Following up his 2006's Who Killed The Electric Car, film-maker Chris Paine has a more difficult task here.
| Original Score: 2/5
The resulting puff-piece is a warning to crusading filmmakers about what happens after they've beaten the system.
Too many important questions are never addressed, or even asked, presumably to protect corporate secrets.
| Original Score: 2/4
Anybody throwing the word revenge around right now is being a tad premature.
This is more superficial rah-rah than investigation. I'm sure it serves its ideological purpose, but as a documentary, it's uninspired.
| Original Score: 5/10
Saying electric cars are "zero emission" is about as truthful as saying you don't have to kill a cow when you buy a hamburger.
| Original Score: 1/4
As filmmaking goes, Paine's follow-up is a dud.
Without true tension, the docu feels as slickly manufactured as its va-va-voom subject.
Once a muckraker, Paine now acts mostly as a cheerleader, and his slick new movie trades heavily in the sort of flattering CEO profiles that grace the covers of business magazines.
Ultimately, "Revenge of the Electric Car" is like meeting with an overeager salesman. In real life, that's not necessarily an unpleasant experience, but it also doesn't last 90 minutes.
It's an unexciting story, told in an excited manner...
There were high hopes of a warts-and-all follow-up to Paine's first film exposing the big guns of automotive, but it hasn't materialised.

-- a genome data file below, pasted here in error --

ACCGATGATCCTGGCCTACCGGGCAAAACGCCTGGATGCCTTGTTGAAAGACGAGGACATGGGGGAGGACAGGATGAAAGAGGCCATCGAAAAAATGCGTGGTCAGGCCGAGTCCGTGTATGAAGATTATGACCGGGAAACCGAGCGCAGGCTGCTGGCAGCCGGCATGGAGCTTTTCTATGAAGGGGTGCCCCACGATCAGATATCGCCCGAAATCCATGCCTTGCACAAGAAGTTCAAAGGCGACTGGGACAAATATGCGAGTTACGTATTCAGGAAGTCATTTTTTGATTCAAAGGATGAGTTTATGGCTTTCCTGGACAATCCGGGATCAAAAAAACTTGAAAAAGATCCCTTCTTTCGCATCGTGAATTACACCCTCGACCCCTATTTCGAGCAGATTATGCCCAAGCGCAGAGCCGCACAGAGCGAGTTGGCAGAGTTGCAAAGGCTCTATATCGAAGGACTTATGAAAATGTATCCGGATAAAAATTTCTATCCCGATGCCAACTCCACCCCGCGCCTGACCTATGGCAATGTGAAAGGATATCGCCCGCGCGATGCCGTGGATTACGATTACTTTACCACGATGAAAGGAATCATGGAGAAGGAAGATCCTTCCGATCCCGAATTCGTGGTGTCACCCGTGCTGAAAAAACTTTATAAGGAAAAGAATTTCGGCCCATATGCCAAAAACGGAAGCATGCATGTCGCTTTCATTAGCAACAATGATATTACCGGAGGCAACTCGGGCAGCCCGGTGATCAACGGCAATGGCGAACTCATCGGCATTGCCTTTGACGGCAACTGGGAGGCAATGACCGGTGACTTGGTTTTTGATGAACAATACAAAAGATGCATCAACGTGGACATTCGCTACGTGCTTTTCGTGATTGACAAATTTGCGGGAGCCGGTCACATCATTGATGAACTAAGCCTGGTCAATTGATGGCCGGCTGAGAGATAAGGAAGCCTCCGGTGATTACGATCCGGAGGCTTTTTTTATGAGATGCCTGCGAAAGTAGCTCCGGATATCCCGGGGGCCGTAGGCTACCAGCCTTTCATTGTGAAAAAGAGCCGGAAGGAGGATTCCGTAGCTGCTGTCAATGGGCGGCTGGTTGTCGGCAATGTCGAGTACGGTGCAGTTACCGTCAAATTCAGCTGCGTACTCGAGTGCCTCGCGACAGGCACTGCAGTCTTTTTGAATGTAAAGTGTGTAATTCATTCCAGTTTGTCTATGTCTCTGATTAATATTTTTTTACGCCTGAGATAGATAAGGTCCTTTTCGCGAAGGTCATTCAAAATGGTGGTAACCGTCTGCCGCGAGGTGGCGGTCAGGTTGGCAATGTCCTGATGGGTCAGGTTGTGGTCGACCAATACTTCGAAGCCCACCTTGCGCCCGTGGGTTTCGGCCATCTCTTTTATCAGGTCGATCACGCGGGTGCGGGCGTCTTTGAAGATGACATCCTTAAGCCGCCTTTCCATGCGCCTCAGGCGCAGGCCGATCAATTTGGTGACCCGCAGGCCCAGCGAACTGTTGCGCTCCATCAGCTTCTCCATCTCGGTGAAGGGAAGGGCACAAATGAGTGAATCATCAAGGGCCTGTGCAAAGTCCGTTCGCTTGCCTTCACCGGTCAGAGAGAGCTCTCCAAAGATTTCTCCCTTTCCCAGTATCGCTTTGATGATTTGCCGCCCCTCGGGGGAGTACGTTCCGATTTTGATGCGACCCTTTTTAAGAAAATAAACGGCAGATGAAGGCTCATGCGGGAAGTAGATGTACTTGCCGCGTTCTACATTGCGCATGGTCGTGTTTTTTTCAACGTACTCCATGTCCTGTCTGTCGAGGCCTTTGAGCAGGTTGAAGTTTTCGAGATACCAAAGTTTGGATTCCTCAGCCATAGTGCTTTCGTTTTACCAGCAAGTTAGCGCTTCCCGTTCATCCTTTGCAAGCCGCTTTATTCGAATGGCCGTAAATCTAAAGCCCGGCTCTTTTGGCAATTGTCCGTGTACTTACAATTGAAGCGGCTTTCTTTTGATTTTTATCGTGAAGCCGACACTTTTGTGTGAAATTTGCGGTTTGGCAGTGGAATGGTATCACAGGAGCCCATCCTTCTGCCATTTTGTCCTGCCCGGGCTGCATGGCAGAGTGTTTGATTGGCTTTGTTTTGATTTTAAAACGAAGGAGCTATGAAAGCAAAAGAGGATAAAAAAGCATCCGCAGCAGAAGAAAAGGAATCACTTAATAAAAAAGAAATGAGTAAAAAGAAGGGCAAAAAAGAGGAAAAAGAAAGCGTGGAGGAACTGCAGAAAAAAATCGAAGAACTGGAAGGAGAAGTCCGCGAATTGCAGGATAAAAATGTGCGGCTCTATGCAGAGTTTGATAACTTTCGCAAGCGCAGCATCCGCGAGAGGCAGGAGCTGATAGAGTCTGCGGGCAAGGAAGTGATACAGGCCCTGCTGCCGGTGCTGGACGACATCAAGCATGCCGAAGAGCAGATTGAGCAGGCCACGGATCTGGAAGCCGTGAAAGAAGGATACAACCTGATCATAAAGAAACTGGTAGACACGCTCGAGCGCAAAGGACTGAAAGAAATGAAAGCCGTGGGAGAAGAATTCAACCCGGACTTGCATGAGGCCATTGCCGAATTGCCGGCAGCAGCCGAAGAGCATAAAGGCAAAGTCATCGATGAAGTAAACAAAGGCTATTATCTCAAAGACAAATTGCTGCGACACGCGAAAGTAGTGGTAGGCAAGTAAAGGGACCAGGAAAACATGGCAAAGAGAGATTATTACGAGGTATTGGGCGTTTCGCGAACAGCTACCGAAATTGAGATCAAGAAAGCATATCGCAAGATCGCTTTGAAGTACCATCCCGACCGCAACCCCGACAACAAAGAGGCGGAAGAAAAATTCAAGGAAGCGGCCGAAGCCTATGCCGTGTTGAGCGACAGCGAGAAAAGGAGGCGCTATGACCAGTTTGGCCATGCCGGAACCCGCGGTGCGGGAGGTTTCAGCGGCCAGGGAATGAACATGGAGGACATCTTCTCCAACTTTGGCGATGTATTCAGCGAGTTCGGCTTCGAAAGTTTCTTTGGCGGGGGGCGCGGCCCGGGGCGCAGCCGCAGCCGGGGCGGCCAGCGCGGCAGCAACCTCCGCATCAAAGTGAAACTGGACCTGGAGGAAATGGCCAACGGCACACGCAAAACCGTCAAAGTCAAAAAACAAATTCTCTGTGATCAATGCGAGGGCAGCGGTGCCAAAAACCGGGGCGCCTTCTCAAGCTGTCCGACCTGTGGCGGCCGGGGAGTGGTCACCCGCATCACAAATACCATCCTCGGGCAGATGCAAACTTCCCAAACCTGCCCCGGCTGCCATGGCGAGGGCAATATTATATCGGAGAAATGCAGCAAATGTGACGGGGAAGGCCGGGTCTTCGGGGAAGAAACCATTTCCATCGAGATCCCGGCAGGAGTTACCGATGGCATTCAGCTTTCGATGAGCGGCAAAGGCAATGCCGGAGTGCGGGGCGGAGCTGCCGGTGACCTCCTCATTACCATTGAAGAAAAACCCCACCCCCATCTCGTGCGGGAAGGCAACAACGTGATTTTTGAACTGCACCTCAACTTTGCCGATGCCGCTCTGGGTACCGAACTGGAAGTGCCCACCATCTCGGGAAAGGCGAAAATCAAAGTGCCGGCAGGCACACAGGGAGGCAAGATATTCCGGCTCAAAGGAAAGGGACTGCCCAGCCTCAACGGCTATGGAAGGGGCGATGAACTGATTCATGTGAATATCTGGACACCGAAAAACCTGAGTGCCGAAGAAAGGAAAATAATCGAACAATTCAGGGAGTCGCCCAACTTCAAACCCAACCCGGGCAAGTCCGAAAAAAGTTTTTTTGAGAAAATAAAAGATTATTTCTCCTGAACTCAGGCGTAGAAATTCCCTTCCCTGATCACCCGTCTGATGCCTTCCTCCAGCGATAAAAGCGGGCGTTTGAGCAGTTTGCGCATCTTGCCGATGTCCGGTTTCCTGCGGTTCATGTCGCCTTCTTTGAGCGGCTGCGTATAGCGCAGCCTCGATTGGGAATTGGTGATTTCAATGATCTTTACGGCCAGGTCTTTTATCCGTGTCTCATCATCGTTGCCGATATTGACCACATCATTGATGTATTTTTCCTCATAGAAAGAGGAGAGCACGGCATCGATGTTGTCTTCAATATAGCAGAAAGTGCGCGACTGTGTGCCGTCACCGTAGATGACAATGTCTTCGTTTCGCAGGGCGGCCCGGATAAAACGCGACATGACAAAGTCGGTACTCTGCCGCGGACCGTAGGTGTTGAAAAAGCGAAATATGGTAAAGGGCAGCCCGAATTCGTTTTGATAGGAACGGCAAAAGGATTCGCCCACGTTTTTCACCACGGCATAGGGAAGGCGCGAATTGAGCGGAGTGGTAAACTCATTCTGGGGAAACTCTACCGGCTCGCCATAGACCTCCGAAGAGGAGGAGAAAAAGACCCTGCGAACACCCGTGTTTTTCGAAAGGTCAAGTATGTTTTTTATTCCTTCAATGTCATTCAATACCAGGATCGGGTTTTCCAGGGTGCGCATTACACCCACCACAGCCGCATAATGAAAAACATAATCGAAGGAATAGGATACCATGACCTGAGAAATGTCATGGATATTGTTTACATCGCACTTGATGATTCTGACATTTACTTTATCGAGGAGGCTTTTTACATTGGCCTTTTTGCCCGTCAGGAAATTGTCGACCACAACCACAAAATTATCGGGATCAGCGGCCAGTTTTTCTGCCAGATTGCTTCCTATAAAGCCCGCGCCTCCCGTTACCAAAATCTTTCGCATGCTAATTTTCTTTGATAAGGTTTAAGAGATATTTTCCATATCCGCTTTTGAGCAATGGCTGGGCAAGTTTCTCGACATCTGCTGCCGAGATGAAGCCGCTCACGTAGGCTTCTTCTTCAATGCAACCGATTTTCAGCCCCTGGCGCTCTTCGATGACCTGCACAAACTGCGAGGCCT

Wall Street might want to take notice of how quickly tides can change.
| Original Score: 3.5/5
Chalk this up with The Godfather Part II and The Empire Strikes Back as one of the few sequels that's better than the original.
The first film was charged with drama. "Revenge" is somewhat anticlimactically charged with a wall plug.
| Original Score: 3/4
Fascinating in its own right.
This is still the kind of film that's probably most necessary if movies hope to play any kind of part in our cultural rehab.
Though not as engrossing as the first film (2006's "Who Killed the Electric Car?"), "Revenge" pulls back the cover on the major car manufacturers' more recent efforts.
| Original Score: B
Endlessly fascinating for car nuts.
In the end, "Revenge of the Electric Car" is a slick, enjoyable valentine to a retooling industry. This optimistic film lacks the outrage of the earlier work, but that's O.K. A movement needs its triumphs too.